This working paper and infographic provide an overview of a great ‘fire sale’ of public services and national assets across Europe that is providing profits for a few transnational companies but is often fiercely opposed by its citizens.
Why are those responsible for the EU crisis profiting from it? Why are the same policies that caused the crisis being used to resolve it? An infographic expose of the EU crisis, its causes and its social impacts.
A useful pocket guide on how a crisis made in Wall Street was made worse by EU policies, how it has enriched the 1% to the detriment of the 99%, and outlining some possible solutions that prioritise people and the environment above corporate profits.
European political leaders and the institutions of the European Union have reacted to the Euro crisis by creating conditional debt packages, in cooperation with the IMF (International Monetary Fund). Such “aid packages” typically prescribe severe austerity measures, similar to the structural adjustment programmes applied to many troubled developing countries, especially since the 1980s. The results have rarely been a success. 2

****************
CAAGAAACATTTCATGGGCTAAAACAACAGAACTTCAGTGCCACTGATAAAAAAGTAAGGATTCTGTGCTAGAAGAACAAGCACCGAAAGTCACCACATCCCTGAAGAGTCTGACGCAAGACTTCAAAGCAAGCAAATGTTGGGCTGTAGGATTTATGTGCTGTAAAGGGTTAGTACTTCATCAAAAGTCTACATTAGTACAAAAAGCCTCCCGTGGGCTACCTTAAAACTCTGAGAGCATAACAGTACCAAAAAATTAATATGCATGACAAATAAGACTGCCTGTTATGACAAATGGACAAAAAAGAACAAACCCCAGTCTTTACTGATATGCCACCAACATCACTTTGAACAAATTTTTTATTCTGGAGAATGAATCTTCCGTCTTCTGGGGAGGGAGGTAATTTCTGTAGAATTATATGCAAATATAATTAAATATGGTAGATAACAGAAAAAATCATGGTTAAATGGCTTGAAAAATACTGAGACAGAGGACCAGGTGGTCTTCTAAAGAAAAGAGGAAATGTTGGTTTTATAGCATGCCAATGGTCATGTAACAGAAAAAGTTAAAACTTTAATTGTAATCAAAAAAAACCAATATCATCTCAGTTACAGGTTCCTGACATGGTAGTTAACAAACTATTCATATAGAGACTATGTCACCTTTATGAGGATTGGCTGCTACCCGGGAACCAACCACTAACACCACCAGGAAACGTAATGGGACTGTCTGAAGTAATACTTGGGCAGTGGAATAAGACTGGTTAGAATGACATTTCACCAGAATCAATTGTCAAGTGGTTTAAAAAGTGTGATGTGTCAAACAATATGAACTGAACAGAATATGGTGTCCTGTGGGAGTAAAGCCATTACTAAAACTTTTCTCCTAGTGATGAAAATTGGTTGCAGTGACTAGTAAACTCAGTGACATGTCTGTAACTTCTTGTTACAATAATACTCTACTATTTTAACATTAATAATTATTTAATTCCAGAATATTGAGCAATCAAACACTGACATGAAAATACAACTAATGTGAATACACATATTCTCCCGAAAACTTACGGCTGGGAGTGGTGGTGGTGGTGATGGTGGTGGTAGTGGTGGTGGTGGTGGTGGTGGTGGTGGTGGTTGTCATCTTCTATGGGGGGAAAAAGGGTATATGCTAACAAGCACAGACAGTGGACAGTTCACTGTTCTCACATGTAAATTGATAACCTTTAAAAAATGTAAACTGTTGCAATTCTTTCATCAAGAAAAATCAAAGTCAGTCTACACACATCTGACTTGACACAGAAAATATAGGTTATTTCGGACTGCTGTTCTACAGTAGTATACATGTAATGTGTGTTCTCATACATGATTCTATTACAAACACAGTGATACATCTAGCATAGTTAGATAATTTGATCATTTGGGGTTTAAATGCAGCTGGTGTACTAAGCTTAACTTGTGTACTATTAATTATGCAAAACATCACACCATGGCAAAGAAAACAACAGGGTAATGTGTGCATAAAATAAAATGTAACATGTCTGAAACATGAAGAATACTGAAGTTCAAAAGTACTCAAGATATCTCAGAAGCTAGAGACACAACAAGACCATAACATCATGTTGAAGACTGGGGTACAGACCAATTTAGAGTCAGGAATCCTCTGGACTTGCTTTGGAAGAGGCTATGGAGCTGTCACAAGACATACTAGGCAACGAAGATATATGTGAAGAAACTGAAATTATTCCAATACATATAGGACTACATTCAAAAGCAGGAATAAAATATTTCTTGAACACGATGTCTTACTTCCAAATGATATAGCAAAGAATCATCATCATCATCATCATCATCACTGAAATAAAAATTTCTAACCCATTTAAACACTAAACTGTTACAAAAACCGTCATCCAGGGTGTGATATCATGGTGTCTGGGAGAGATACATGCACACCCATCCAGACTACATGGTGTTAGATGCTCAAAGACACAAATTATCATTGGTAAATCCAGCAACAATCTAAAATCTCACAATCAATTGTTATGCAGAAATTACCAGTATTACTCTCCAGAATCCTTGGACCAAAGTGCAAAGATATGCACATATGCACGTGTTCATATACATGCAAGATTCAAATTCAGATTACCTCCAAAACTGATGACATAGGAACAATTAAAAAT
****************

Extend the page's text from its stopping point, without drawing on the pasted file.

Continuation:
Marica Frangakis, Nicos Poulantzas Institute, Athens
07 October 2011
Every story needs a narrative, an explanation of why things happened the way they did. In such a narrative lie the answers of how to avoid/correct similar developments in the future and how to propagate positive ones.
Despite repeated democratic rejection of the Lisbon Treaty, the European Commission pushed ahead with it via the EU Constitution via a private, technocratic and non-democratic process. Susan discussed the treaty and its implications in a workshop at the EA4 summit in Madrid, 15 May 2010.